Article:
First off, popcorn isn’t just any old corn. It’s a cultivated strain of flint corn known as zea mays everta. Its kernel is also a whole grain—it consists of the bran (the hull or outer covering), the germ (the “embryo” that germinates into a plant), and the endosperm (the starch that provides nutrition for the germ).
Inside the protective hull, each popcorn kernel is mostly some soft, starchy endosperm and a small amount of water. All three of those things help make popcorn pop the way it does. As you cook the kernels in a pan on the stovetop or in a microwaveable bag, the water inside each kernel starts to heat up, create steam and expand. The hulls keep all that energy contained, like little pressure cookers, for a short while. Popcorn hulls are great at this because their cellulose molecules are arranged in a highly-ordered pattern that makes them both strong and impermeable.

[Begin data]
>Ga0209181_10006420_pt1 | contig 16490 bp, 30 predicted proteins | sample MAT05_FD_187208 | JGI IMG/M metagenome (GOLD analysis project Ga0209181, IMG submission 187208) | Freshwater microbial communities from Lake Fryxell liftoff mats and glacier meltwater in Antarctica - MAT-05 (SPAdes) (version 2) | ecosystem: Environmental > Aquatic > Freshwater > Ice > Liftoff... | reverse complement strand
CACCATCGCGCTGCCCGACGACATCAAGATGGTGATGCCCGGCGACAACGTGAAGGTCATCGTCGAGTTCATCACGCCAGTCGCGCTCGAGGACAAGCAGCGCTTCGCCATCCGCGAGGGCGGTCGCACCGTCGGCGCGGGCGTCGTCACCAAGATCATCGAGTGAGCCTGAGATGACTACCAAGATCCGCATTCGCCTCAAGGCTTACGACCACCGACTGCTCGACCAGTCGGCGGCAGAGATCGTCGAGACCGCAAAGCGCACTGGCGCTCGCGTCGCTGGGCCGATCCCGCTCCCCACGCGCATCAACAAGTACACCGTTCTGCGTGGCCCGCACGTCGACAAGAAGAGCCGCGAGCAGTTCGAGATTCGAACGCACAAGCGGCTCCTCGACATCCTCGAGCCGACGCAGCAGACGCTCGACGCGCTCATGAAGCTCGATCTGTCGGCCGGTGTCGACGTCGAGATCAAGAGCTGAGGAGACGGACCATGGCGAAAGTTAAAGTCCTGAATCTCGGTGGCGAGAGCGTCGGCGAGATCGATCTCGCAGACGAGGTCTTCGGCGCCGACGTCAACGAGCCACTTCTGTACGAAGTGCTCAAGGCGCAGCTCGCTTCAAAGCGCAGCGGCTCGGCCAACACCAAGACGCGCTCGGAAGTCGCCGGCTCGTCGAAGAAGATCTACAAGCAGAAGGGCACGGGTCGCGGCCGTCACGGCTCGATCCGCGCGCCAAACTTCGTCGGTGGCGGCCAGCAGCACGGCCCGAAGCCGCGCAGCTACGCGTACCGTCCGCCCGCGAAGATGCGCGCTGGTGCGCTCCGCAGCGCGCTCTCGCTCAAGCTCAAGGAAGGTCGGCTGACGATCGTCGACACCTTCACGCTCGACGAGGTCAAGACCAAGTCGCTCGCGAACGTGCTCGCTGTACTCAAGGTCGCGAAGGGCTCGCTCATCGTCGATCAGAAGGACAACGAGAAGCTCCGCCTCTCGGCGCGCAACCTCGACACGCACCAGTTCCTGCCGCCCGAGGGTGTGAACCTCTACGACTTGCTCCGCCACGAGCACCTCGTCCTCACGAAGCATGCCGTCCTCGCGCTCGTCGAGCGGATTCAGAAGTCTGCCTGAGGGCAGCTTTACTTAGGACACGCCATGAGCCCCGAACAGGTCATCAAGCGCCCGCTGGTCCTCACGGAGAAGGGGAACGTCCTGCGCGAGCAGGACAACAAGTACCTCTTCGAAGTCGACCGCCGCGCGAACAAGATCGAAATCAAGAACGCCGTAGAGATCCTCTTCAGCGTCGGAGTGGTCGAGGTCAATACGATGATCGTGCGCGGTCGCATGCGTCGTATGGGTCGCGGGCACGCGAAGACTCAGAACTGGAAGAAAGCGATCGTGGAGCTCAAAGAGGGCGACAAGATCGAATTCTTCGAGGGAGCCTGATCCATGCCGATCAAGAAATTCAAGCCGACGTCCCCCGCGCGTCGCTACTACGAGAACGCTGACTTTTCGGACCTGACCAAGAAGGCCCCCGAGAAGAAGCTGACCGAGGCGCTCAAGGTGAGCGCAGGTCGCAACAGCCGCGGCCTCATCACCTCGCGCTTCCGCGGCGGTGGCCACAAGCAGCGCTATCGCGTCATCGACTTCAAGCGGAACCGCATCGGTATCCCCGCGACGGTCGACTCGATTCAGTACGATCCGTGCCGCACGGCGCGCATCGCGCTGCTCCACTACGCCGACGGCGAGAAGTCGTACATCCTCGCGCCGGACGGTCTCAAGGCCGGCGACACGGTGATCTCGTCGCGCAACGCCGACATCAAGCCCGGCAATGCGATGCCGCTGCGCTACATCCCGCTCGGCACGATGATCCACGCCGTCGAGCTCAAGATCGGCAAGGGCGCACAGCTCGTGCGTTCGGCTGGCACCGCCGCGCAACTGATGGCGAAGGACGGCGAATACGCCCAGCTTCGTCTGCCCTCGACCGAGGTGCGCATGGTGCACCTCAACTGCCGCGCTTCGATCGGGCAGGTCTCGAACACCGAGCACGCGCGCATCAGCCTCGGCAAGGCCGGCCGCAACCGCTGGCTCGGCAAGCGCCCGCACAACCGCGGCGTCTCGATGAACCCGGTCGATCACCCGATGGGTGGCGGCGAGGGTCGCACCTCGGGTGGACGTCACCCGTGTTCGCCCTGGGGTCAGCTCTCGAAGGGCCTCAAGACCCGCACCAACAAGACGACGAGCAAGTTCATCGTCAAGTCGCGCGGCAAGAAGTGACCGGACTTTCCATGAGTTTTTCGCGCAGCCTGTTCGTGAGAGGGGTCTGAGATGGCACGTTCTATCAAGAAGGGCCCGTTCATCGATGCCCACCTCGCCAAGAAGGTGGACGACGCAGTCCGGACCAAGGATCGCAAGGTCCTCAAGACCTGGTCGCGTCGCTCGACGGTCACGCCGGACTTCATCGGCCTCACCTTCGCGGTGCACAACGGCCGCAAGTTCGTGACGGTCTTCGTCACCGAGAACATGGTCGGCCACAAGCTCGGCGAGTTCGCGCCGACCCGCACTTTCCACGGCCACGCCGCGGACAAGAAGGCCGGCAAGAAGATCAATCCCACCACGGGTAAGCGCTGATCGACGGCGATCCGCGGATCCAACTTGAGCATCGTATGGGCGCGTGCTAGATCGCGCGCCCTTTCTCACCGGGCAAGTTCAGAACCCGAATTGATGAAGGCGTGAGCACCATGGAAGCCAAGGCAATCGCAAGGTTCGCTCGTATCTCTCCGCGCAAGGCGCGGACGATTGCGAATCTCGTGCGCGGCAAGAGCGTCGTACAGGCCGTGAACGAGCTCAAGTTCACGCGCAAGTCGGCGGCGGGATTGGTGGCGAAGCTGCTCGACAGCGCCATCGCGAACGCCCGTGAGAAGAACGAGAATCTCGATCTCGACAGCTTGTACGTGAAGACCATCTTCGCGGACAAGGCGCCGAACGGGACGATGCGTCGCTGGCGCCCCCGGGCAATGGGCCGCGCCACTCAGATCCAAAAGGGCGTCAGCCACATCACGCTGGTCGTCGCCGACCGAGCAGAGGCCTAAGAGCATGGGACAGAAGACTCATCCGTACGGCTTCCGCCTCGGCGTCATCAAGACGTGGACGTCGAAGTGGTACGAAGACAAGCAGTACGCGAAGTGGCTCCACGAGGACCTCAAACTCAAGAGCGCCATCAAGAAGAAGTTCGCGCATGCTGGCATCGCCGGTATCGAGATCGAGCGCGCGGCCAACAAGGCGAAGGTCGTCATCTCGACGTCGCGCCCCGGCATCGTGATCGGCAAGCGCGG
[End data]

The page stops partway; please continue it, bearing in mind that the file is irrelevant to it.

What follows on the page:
The water and steam eventually create enough internal pressure to break the hull and make the kernel pop, but there has to be a certain amount of water for it to pop right. Too little, and there won’t be enough energy to open the hull. The kernel will either be a dud, or steam will just escape from whatever cracks it could create. Too much water, and the final product will be dense and gummy instead of light and fluffy. Farmers harvest popcorn when its moisture content is between 16 and 19 percent by mass, and then dry it until the moisture drops into the 13 to 14 percent range.
As the pressure and heat are building up inside the kernel, they gelatinize and soften the starchy endosperm. When the kernel finally pops, the drop in pressure and the escaping steam cause the starch and proteins in the endosperm to expand, and the air outside the kernel rapidly cools them and causes them to solidify and set into white, puffy flakes that go great with butter and salt (or a little Old Bay seasoning).